The perfect suit for every type of guy

This article first appeared in The Edge Financial Daily, on October 10, 2018.

If the shoulders do not fit properly when you first try it on, try a different suit — it is one of the things a tailor cannot easily fix for you.

Two-button jackets are the most common and most versatile type — the optimal choice for stocking a closet.

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From the office to weddings, from slim fit to beefy, your ultimate guide to the best off-the-rack men’s suits

A suit is a suit, right?

Wrong.

Most men’s brands offer up different interpretations of the wardrobe staple, which means stores are filled with a wide array of choices for discerning shoppers. From the fit to the fabric to the way it is constructed, the seemingly standardised suit can be spun off in a million different ways. And that is before we even talk about cost.

The good news is there is definitely a suit out there for you. The bad part is it may be an overwhelming endeavour to try to find it. To help you find your perfect match, we have combed stores and online markets — and even polled real guys — to find exactly what is different about each brand’s version. The result is a handy guide that will sort out suits by price point, fit, style, and occasion.

In the market for a new suit? You have come to the right place.

Five things to look for when trying on suits:

 

The shoulder

If the shoulders do not fit properly when you first try it on, try a different suit — it is one of the things a tailor cannot easily fix for you.

To get the right fit, first, with your arms hanging straight down at your side, check that the seam where the jacket’s sleeve attaches into the shoulder lines up exactly with the outermost point of your shoulder. If this feels too snug, do not worry — that means it fits, and will not give you sad linebacker shoulders. In fact, it is suggested that you should always try on one jacket size smaller than you think, as men generally overshoot.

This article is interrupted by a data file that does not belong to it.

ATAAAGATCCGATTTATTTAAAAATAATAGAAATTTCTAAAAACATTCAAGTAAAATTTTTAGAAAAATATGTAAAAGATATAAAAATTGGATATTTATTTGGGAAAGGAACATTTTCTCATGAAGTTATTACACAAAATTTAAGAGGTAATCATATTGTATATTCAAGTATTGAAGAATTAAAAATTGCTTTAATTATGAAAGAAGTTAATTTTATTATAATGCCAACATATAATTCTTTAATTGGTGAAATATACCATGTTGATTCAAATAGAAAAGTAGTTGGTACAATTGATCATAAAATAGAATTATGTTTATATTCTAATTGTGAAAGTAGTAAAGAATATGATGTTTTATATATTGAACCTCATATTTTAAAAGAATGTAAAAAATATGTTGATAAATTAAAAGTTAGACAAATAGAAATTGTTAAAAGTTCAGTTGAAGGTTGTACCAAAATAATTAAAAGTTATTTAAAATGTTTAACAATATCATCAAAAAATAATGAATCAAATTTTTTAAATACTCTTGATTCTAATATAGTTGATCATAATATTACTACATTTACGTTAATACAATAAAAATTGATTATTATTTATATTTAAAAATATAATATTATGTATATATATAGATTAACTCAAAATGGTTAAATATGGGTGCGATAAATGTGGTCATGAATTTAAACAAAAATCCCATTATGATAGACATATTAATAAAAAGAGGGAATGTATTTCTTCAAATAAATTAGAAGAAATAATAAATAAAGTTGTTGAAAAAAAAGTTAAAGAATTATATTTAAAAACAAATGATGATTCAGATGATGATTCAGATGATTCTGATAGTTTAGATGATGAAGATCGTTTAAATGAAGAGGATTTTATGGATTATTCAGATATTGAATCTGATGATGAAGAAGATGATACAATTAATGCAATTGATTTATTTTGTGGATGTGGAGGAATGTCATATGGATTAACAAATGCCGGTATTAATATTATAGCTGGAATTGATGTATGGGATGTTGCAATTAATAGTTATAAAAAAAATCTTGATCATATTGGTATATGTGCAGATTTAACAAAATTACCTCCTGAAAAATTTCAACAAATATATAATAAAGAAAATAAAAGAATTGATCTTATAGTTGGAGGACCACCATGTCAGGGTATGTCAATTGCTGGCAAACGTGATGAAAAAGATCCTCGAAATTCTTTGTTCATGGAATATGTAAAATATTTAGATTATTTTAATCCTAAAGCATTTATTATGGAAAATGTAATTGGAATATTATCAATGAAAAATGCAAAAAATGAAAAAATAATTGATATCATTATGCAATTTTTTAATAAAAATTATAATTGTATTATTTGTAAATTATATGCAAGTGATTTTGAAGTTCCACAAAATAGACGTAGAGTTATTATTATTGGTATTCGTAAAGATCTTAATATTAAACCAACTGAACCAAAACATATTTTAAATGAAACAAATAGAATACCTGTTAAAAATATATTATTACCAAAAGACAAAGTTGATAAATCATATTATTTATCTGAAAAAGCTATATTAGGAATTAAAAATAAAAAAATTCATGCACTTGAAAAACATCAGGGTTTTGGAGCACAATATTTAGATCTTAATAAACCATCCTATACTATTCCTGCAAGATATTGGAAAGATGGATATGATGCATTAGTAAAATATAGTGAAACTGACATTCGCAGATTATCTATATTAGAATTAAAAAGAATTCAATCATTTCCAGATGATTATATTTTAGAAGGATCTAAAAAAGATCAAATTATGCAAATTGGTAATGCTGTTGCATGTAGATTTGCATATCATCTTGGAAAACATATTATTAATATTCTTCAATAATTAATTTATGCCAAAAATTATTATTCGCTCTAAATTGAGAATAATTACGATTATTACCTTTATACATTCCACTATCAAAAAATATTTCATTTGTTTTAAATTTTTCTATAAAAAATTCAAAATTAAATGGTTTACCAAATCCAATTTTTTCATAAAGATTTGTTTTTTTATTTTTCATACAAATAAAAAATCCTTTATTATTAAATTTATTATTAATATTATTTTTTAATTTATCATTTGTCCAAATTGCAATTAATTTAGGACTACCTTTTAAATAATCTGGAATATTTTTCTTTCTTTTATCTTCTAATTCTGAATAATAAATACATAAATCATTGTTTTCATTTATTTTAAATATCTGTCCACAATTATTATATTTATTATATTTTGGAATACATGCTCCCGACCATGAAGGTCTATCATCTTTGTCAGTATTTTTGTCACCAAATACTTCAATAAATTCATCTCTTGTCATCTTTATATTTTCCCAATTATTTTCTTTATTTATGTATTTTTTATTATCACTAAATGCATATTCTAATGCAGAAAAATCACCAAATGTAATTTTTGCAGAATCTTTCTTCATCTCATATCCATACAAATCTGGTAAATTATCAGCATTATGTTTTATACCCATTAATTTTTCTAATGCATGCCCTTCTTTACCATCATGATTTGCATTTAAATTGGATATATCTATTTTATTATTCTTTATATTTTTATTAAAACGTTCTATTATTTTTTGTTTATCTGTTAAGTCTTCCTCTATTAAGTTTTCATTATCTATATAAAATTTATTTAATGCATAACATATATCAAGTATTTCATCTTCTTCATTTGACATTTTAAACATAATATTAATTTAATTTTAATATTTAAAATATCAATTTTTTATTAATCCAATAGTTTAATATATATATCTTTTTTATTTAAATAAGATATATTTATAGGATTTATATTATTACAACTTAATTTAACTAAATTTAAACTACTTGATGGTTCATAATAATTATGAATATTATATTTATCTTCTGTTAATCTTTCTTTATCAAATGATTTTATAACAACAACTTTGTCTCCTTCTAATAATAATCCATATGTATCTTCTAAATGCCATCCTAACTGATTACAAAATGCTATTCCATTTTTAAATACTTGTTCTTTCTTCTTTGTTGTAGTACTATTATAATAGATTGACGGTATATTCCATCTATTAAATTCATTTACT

Afterward, lift your arms up and move them around a bit to make sure the armhole is comfortable, but also know that the suit will loosen up (a little) over time. A good suit will break in and mimic the natural shape of your body.

 

Jacket length

An easy way to know if the length is right is to try on the jacket and turn your hands towards your body, then try to grab the hem — you should be able to easily wrap your top two knuckles around the bottom of the jacket. Another test: With your arms relaxed at your side, and your wrists hanging slack, clench your fists — your knuckles should be even with the hem or just a little bit shorter.

 

The sleeve

The end of the jacket sleeve should hit right where your thumb connects to your wrist, just enough space to allow a sliver of shirt to peek out.

 

Buttons

Two-button jackets are the most common and most versatile type — the optimal choice for stocking a closet. (Just remember to always keep the top one buttoned and the bottom one undone; buttoning both is a big-time style fail.) Jackets with three buttons are slightly stodgier, and, conversely, one-button suits look very relaxed, hip even. Double-breasted suits are having a resurgence as well. More formal and flashy, they tend to give the torso a boxier look, so we would suggest bringing along a really honest friend if you are trying one out.

 

The pants hem

There is a bit of wiggle room here on the proper fit, depending on how much “break” you like, meaning how much fabric fold there is as your pants hit your shoe or the floor. Today, no break is the cleanest and most modern look, meaning pants should end right around the ankle bone, leaving no divot from extra fabric resting over the shoe. Flashier, more fashion-forward styles go even shorter for a bit of a crop. — Bloomberg